Titulaer, Maarten

Rotterdam | the Netherlands

Titulaer, Maarten

Rotterdam | the Netherlands

Biography

Dr. Maarten Titulaer MD, PhD
Erasmus MC University Medical Center
Department of Neurology
Rotterdam | the Netherlands

The overall aim of my research is to understand the pathophysiological mechanisms of Autoimmune Encephalitis, and optimize treatment based on a combination of clinical characteristics and immunological profiles. After my MD PhD in Leiden, I moved to Philadelphia, USA as a clinical research fellow (Prof. Dalmau) awarded a Dutch cancer society fellowship, and moved with the laboratory to Barcelona. Here, I have been on the forefront of the discoveries in the developing field of Autoimmune Neurology. I was involved in the discovery of two antibodies and the clinical description of five. In 2012 my research “Treatment and prognostic factors for long-term outcome in patients with anti-NMDAR encephalitis” was selected for plenary presentations at both the American Academy of Neurology (AAN) and the American Neurological Association (ANA).

Returning to the Netherlands in 2013, I obtained an Erasmus MC fellowship, and a VENI-grant (NWO), to study the role of antibodies, and discover new ones, in children patients with encephalitis. Over the last five years I have started my own laboratory, in collaboration with Professor Sillevis Smitt, and run a national referral clinic in Autoimmune Neurology, granted as European Reference Network site.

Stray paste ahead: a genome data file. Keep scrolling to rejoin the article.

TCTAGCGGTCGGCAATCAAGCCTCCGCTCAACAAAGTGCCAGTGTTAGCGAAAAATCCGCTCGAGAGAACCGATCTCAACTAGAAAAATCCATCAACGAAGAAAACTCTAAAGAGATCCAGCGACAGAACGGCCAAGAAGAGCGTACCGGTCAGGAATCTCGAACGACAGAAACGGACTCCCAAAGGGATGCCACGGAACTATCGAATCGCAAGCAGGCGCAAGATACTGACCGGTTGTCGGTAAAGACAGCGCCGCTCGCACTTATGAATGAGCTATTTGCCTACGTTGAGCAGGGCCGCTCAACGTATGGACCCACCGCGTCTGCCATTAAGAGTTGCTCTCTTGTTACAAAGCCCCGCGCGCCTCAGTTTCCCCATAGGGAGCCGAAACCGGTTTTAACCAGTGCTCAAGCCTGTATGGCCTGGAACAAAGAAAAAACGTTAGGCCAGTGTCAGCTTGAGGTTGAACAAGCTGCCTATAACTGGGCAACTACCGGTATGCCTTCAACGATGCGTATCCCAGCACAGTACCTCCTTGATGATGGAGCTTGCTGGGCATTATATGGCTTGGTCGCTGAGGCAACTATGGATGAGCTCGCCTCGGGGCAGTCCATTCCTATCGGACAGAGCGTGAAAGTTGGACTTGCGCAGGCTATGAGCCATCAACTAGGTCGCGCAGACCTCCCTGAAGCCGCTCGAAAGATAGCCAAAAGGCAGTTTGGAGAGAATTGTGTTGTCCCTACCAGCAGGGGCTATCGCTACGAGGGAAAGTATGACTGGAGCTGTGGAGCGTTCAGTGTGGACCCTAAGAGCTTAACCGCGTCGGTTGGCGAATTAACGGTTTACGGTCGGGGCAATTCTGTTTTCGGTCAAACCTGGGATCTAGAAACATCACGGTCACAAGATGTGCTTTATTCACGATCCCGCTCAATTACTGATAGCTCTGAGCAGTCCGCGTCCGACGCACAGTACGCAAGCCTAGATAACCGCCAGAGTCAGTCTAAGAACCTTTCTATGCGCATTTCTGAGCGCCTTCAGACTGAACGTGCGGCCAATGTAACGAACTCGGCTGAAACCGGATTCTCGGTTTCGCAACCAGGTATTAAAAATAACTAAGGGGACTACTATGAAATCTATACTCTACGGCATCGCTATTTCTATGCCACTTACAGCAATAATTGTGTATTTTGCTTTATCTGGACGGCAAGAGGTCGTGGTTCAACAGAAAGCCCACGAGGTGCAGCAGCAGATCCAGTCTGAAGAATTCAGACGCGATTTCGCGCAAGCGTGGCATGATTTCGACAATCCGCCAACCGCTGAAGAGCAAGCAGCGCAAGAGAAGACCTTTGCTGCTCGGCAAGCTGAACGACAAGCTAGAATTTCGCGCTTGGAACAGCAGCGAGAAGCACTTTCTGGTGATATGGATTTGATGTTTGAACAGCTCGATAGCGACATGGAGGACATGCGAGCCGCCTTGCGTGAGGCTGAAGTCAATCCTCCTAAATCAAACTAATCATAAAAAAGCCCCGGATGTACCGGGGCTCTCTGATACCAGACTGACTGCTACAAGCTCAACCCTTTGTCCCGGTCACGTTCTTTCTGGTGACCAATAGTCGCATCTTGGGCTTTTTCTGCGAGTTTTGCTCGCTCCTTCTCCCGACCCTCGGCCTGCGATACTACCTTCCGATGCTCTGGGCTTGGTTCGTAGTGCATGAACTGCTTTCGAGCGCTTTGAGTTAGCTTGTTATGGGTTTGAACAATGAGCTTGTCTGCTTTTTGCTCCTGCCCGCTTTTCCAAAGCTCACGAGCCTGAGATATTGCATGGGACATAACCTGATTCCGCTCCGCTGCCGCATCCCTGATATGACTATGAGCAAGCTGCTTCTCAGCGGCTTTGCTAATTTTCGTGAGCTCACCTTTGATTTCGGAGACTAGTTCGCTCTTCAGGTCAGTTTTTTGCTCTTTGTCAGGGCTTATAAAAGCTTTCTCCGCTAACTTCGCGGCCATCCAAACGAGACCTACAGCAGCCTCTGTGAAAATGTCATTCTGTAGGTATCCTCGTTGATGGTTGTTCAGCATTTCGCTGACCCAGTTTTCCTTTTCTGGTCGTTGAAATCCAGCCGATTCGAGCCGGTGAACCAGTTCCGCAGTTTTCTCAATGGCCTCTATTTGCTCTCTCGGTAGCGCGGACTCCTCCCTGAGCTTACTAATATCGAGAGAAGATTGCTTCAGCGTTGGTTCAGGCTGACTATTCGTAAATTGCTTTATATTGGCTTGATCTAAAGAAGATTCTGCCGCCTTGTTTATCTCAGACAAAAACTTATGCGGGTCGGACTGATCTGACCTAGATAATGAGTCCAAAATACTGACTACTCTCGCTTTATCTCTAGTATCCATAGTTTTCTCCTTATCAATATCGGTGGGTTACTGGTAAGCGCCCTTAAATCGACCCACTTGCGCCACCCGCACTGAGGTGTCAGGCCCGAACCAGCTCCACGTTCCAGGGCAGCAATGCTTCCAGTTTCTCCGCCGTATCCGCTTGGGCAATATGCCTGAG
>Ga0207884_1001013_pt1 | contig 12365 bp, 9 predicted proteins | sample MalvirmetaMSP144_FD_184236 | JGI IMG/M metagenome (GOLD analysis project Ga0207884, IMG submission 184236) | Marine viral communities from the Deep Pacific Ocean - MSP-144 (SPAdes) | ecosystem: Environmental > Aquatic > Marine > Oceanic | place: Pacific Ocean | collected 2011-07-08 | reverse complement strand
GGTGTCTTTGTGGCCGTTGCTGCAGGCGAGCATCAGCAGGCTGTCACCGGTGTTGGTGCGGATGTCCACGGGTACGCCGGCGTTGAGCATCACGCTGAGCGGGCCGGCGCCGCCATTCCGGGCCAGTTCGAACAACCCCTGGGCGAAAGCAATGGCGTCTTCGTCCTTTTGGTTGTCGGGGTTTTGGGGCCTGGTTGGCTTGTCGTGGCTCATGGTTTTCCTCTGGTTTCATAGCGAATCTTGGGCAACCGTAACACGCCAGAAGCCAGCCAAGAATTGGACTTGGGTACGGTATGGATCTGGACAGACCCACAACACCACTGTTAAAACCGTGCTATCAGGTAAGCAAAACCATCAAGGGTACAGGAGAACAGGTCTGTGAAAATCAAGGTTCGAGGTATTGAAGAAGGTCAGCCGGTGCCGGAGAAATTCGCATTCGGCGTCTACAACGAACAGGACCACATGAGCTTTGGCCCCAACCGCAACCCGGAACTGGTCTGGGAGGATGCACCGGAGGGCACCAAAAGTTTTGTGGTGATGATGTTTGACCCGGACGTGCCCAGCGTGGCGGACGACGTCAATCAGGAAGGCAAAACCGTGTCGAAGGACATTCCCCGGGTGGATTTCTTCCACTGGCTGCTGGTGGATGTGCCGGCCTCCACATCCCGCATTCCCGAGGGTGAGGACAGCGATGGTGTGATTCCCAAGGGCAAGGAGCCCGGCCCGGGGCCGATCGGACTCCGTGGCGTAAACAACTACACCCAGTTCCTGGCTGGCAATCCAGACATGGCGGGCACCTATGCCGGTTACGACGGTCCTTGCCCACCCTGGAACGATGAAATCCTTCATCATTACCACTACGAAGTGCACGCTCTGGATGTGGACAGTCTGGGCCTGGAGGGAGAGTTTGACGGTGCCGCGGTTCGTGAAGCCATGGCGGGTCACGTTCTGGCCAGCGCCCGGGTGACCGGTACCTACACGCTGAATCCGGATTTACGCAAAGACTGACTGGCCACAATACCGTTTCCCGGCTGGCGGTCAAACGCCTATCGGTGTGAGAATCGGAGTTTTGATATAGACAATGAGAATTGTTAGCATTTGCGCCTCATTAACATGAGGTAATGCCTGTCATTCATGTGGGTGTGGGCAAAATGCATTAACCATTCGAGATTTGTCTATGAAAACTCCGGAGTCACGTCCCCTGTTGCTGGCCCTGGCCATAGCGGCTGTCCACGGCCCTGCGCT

My research has expanded to large, prospective cohort studies in epilepsy (Epilepsy Foundations project grant) and dementia (NWO Memorabel fellowship), characterizing autoimmune epilepsy and autoimmune dementia, and searching for new antibodies. We have determined optimal screening techniques for antibodies, specifically in large cohorts avoiding false positive and negative results. We have critically assessed the additive value of a positive VGKC-test in clinical practice, and published data on five different types of autoimmune encephalitis, as well as identifying a very strong correlation of anti-LGI1 encephalitis with a specific HLA type. I have continued my international collaborations, leading to immune typing, epitope mapping, and the first passive transfer experiments in autoimmune encephalitis. I am part of the international panel for guidelines on Autoimmune Neurology.